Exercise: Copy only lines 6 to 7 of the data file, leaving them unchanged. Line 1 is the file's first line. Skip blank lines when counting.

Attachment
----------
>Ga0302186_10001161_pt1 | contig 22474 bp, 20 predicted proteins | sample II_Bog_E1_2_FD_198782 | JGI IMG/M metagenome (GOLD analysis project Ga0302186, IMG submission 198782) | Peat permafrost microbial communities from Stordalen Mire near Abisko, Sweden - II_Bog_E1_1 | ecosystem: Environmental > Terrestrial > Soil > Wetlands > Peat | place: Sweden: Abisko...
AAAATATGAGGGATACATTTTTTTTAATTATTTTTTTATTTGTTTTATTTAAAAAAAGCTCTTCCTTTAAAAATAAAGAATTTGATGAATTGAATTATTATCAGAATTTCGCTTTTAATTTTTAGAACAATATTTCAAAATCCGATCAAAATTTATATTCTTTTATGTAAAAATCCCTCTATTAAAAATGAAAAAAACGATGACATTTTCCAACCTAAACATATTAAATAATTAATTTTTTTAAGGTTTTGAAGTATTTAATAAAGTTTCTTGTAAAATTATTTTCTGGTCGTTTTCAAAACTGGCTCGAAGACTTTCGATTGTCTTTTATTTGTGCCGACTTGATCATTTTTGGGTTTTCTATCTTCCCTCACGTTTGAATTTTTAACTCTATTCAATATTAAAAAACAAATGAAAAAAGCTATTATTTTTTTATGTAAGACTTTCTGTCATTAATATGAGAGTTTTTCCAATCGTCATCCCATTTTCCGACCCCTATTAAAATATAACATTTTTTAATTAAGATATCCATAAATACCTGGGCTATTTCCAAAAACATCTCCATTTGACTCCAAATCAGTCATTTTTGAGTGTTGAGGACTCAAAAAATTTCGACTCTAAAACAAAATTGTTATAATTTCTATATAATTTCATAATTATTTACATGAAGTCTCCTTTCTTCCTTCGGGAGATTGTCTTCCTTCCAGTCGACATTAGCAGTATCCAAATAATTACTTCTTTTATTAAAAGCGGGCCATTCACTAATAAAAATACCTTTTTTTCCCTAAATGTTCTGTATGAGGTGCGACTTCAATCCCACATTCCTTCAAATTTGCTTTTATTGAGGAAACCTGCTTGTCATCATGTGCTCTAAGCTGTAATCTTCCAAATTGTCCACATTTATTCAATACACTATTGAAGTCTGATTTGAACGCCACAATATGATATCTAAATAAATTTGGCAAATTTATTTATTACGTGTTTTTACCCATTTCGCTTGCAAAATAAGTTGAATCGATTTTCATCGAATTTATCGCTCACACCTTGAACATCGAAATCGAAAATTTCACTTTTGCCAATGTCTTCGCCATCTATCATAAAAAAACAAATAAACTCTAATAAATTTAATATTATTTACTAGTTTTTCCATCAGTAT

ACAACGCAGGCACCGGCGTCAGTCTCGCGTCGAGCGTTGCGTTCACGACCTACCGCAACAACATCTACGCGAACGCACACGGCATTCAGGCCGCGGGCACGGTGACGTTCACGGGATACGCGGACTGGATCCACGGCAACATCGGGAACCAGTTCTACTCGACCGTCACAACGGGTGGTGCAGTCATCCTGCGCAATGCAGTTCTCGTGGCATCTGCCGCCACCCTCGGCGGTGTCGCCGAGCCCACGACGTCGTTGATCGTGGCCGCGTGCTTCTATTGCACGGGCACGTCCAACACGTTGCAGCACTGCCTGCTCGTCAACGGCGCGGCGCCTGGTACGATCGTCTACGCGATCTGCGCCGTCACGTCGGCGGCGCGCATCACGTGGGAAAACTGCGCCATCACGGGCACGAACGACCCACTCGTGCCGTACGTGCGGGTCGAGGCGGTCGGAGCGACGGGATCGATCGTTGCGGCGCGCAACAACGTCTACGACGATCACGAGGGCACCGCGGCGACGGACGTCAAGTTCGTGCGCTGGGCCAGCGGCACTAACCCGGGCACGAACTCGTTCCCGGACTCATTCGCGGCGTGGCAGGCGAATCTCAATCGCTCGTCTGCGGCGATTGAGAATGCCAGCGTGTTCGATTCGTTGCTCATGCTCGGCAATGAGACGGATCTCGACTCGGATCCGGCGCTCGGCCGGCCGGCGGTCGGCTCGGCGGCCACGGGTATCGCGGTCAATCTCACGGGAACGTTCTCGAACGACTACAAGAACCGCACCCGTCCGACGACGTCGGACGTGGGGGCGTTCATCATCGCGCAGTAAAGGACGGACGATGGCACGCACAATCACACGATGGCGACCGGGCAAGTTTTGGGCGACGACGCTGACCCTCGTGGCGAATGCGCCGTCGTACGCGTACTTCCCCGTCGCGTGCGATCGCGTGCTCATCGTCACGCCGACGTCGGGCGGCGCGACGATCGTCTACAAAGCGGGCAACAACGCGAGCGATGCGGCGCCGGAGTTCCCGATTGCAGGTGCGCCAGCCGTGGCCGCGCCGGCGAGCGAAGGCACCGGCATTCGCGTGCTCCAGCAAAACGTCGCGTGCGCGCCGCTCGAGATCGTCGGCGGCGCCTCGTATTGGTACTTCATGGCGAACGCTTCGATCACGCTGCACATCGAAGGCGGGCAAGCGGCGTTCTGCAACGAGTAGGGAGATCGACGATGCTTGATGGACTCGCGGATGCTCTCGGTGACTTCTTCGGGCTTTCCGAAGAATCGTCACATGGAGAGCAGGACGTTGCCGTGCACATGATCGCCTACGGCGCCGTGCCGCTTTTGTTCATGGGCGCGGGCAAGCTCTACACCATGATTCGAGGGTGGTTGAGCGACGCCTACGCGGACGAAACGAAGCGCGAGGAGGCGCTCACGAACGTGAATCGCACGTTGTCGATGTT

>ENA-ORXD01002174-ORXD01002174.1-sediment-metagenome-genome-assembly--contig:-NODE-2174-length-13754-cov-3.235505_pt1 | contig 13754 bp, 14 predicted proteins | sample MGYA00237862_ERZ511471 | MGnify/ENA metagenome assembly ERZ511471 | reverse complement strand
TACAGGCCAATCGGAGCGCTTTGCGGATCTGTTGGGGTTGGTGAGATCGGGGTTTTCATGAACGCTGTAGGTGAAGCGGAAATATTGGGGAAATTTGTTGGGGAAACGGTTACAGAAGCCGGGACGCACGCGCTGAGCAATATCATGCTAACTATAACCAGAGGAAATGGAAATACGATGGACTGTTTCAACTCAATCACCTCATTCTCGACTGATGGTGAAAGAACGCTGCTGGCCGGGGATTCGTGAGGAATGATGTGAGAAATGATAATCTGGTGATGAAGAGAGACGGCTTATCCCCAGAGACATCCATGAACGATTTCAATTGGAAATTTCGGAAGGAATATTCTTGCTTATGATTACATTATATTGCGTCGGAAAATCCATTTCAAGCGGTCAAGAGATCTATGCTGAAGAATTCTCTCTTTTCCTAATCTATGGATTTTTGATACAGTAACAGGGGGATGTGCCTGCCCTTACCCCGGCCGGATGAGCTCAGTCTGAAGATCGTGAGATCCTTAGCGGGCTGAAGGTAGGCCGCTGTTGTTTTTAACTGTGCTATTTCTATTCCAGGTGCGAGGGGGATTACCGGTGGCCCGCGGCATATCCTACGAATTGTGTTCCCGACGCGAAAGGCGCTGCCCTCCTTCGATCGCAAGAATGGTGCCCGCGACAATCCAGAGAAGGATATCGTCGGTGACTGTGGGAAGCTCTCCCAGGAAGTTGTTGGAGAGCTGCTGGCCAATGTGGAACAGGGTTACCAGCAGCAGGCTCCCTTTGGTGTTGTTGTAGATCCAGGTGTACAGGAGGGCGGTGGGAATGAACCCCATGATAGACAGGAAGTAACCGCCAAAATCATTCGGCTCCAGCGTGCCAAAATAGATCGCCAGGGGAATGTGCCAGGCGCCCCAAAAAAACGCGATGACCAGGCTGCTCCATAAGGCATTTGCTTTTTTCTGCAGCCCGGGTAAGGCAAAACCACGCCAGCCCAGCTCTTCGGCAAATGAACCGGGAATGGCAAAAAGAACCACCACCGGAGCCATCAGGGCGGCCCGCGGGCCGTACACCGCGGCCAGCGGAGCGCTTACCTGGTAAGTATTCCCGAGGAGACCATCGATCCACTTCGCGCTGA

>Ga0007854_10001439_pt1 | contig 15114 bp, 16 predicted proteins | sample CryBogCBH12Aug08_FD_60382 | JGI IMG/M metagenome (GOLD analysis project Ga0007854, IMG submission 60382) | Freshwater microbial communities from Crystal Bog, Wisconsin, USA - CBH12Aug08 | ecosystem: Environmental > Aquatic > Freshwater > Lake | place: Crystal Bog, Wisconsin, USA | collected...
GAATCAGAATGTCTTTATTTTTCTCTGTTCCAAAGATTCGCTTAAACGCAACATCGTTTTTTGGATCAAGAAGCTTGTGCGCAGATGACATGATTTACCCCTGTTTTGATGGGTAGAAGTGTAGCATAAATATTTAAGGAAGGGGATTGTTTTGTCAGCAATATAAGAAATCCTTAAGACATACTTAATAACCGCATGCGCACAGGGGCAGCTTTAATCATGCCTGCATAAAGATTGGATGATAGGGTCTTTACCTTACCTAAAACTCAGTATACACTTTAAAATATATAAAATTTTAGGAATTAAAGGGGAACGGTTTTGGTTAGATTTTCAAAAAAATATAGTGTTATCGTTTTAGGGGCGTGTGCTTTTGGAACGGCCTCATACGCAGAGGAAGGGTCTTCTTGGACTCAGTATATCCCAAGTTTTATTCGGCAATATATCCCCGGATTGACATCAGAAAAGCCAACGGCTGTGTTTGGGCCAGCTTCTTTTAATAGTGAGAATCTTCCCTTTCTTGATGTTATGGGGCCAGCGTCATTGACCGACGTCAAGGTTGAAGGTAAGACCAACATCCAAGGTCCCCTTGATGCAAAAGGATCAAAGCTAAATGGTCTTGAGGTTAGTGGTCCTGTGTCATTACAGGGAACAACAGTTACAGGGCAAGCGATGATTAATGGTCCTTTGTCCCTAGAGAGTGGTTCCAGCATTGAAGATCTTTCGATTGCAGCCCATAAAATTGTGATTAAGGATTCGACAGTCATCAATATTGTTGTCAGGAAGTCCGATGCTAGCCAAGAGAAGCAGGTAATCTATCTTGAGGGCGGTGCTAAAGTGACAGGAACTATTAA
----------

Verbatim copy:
>Ga0007854_10001439_pt1 | contig 15114 bp, 16 predicted proteins | sample CryBogCBH12Aug08_FD_60382 | JGI IMG/M metagenome (GOLD analysis project Ga0007854, IMG submission 60382) | Freshwater microbial communities from Crystal Bog, Wisconsin, USA - CBH12Aug08 | ecosystem: Environmental > Aquatic > Freshwater > Lake | place: Crystal Bog, Wisconsin, USA | collected...
GAATCAGAATGTCTTTATTTTTCTCTGTTCCAAAGATTCGCTTAAACGCAACATCGTTTTTTGGATCAAGAAGCTTGTGCGCAGATGACATGATTTACCCCTGTTTTGATGGGTAGAAGTGTAGCATAAATATTTAAGGAAGGGGATTGTTTTGTCAGCAATATAAGAAATCCTTAAGACATACTTAATAACCGCATGCGCACAGGGGCAGCTTTAATCATGCCTGCATAAAGATTGGATGATAGGGTCTTTACCTTACCTAAAACTCAGTATACACTTTAAAATATATAAAATTTTAGGAATTAAAGGGGAACGGTTTTGGTTAGATTTTCAAAAAAATATAGTGTTATCGTTTTAGGGGCGTGTGCTTTTGGAACGGCCTCATACGCAGAGGAAGGGTCTTCTTGGACTCAGTATATCCCAAGTTTTATTCGGCAATATATCCCCGGATTGACATCAGAAAAGCCAACGGCTGTGTTTGGGCCAGCTTCTTTTAATAGTGAGAATCTTCCCTTTCTTGATGTTATGGGGCCAGCGTCATTGACCGACGTCAAGGTTGAAGGTAAGACCAACATCCAAGGTCCCCTTGATGCAAAAGGATCAAAGCTAAATGGTCTTGAGGTTAGTGGTCCTGTGTCATTACAGGGAACAACAGTTACAGGGCAAGCGATGATTAATGGTCCTTTGTCCCTAGAGAGTGGTTCCAGCATTGAAGATCTTTCGATTGCAGCCCATAAAATTGTGATTAAGGATTCGACAGTCATCAATATTGTTGTCAGGAAGTCCGATGCTAGCCAAGAGAAGCAGGTAATCTATCTTGAGGGCGGTGCTAAAGTGACAGGAACTATTAA